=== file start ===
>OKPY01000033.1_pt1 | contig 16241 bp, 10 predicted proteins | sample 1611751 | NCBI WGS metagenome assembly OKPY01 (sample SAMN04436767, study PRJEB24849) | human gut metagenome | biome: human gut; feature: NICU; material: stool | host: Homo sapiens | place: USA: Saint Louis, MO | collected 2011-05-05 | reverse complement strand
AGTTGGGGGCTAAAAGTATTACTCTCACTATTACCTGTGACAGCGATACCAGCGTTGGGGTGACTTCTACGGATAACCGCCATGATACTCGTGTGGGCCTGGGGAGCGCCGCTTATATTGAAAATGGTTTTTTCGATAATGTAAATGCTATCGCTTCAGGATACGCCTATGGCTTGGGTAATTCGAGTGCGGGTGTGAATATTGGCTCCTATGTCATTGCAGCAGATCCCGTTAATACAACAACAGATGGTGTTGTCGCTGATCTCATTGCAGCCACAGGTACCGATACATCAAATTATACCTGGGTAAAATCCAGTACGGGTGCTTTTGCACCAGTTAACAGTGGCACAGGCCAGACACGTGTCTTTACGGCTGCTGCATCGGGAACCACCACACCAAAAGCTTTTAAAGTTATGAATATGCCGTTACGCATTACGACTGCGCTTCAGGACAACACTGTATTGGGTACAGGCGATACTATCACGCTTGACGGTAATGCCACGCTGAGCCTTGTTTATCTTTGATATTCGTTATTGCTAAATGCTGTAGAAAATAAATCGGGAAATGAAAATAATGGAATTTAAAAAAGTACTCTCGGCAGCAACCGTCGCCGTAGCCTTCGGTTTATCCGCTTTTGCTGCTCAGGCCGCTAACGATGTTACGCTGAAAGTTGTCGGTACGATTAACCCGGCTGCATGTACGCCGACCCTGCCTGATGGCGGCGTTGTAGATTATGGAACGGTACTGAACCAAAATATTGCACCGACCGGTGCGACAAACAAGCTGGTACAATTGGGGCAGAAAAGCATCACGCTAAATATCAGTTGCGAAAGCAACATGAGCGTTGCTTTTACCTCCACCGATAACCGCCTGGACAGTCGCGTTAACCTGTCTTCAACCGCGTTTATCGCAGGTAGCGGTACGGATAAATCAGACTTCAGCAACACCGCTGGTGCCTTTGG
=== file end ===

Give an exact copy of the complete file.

>OKPY01000033.1_pt1 | contig 16241 bp, 10 predicted proteins | sample 1611751 | NCBI WGS metagenome assembly OKPY01 (sample SAMN04436767, study PRJEB24849) | human gut metagenome | biome: human gut; feature: NICU; material: stool | host: Homo sapiens | place: USA: Saint Louis, MO | collected 2011-05-05 | reverse complement strand
AGTTGGGGGCTAAAAGTATTACTCTCACTATTACCTGTGACAGCGATACCAGCGTTGGGGTGACTTCTACGGATAACCGCCATGATACTCGTGTGGGCCTGGGGAGCGCCGCTTATATTGAAAATGGTTTTTTCGATAATGTAAATGCTATCGCTTCAGGATACGCCTATGGCTTGGGTAATTCGAGTGCGGGTGTGAATATTGGCTCCTATGTCATTGCAGCAGATCCCGTTAATACAACAACAGATGGTGTTGTCGCTGATCTCATTGCAGCCACAGGTACCGATACATCAAATTATACCTGGGTAAAATCCAGTACGGGTGCTTTTGCACCAGTTAACAGTGGCACAGGCCAGACACGTGTCTTTACGGCTGCTGCATCGGGAACCACCACACCAAAAGCTTTTAAAGTTATGAATATGCCGTTACGCATTACGACTGCGCTTCAGGACAACACTGTATTGGGTACAGGCGATACTATCACGCTTGACGGTAATGCCACGCTGAGCCTTGTTTATCTTTGATATTCGTTATTGCTAAATGCTGTAGAAAATAAATCGGGAAATGAAAATAATGGAATTTAAAAAAGTACTCTCGGCAGCAACCGTCGCCGTAGCCTTCGGTTTATCCGCTTTTGCTGCTCAGGCCGCTAACGATGTTACGCTGAAAGTTGTCGGTACGATTAACCCGGCTGCATGTACGCCGACCCTGCCTGATGGCGGCGTTGTAGATTATGGAACGGTACTGAACCAAAATATTGCACCGACCGGTGCGACAAACAAGCTGGTACAATTGGGGCAGAAAAGCATCACGCTAAATATCAGTTGCGAAAGCAACATGAGCGTTGCTTTTACCTCCACCGATAACCGCCTGGACAGTCGCGTTAACCTGTCTTCAACCGCGTTTATCGCAGGTAGCGGTACGGATAAATCAGACTTCAGCAACACCGCTGGTGCCTTTGG